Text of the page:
§ Order for resuming adjourned debate [11th July], read.
§ SIR WILLIAM CLAY
said, he should now move that the order for going into Committee on the Bill be discharged. Be- 1375 lieving that it would not be in his power to carry the Bill, even in that House, through its various stages during the Session, he thought he was acting more respectfully to the House by taking it at once off the paper than by attempting to carry it further. He did not mean to say a word on the merits of the Bill; but he might state that it was brought in by him on the 29th of March, and read a second time on the 16th of May. After the second reading he had hoped to receive the assistance of the Government in its further progress, the rather that the usual supporters of the Government were almost entirely—indeed he might say all—favourable to the Bill. However, the noble Lord at the head of the Government gave him no assistance, and the House knew the almost insuperable difficulties that a private Member had to encounter in promoting a measure of that kind. He did not think it right that those difficulties should be enhanced by Gentlemen availing themselves of the forms of the House. It was not for him to dictate to Gentlemen the course they ought to pursue, but he might observe that the present was not a measure that could fairly be trifled with. The necessity for a change in the law was felt on all hands. It was a question that must be grappled with, and he entreated hon. Gentlemen to consider whether it would not be better to meet the subject with argument rather than delay. For himself, if alive, he would most certainly again bring forward the measure at an early period of next Session.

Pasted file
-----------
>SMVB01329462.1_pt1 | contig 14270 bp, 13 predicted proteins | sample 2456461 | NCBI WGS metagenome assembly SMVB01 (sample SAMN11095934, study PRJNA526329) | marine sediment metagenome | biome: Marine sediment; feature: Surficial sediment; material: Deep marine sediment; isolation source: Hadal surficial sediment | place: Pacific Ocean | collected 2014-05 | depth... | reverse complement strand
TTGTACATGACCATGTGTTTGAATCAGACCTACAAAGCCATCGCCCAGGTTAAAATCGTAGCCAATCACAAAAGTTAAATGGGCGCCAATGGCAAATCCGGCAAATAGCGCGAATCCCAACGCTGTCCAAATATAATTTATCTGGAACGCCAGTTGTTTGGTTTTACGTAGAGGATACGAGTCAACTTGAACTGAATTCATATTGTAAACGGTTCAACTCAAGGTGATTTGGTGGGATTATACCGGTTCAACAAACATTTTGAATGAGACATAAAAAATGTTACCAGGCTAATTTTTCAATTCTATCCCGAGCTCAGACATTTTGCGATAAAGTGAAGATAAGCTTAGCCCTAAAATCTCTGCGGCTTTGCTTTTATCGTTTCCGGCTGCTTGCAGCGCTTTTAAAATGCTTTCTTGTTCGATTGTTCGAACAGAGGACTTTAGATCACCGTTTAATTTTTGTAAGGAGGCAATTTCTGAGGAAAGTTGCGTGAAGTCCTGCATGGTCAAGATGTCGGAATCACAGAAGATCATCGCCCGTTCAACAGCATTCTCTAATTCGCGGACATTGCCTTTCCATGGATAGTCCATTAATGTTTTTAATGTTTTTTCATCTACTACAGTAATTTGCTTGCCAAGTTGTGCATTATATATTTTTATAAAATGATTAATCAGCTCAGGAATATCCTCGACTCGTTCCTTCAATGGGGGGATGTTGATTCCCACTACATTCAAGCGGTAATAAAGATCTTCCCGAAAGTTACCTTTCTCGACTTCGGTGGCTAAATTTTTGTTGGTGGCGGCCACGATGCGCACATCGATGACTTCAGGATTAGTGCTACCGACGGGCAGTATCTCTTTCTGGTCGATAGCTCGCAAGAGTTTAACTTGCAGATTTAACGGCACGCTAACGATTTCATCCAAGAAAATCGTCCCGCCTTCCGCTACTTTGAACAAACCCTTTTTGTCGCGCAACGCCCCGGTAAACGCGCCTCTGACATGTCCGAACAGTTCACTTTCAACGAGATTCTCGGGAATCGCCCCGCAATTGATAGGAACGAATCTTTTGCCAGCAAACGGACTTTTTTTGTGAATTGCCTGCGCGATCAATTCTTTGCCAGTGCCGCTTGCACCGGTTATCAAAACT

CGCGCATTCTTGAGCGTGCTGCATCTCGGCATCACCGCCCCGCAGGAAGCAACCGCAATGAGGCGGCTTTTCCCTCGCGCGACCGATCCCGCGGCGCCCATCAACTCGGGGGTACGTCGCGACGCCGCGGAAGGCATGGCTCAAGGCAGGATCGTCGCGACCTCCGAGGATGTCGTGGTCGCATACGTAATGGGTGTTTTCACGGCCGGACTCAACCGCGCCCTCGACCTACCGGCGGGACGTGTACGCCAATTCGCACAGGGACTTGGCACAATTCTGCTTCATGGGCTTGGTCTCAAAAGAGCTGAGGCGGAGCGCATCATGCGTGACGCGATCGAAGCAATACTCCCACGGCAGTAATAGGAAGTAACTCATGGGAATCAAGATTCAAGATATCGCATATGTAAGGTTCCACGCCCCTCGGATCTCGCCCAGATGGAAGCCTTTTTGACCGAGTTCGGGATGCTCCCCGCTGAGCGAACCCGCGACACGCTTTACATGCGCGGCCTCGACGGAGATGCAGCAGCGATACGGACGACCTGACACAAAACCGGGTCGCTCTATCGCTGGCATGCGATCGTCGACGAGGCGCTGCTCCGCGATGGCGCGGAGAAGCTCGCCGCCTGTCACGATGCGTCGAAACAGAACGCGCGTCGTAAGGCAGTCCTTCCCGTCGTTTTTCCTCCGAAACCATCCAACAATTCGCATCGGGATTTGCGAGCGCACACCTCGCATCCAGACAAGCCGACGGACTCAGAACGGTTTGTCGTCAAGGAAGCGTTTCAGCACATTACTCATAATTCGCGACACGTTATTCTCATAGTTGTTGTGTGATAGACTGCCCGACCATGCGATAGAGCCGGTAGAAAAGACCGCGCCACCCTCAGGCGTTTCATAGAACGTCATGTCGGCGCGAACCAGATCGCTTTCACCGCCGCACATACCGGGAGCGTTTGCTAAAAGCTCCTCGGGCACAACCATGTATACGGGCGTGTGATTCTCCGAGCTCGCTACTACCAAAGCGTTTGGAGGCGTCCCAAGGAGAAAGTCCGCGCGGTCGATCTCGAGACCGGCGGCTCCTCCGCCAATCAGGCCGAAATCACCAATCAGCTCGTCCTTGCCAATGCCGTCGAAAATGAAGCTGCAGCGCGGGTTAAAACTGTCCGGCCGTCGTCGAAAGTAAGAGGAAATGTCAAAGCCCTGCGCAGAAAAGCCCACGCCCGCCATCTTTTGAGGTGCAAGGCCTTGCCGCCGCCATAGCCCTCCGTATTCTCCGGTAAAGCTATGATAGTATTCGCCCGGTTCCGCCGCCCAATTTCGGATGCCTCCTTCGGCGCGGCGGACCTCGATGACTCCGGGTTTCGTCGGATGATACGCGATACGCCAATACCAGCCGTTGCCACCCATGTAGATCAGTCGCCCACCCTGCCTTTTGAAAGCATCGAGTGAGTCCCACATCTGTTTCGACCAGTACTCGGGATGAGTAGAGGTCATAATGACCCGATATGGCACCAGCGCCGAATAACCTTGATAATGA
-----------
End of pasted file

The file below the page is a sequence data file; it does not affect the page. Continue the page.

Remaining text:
§ Order discharged.
§ And it being Six of the clock, Mr. SPEAKER adjourned the House till To-morrow without putting the Question.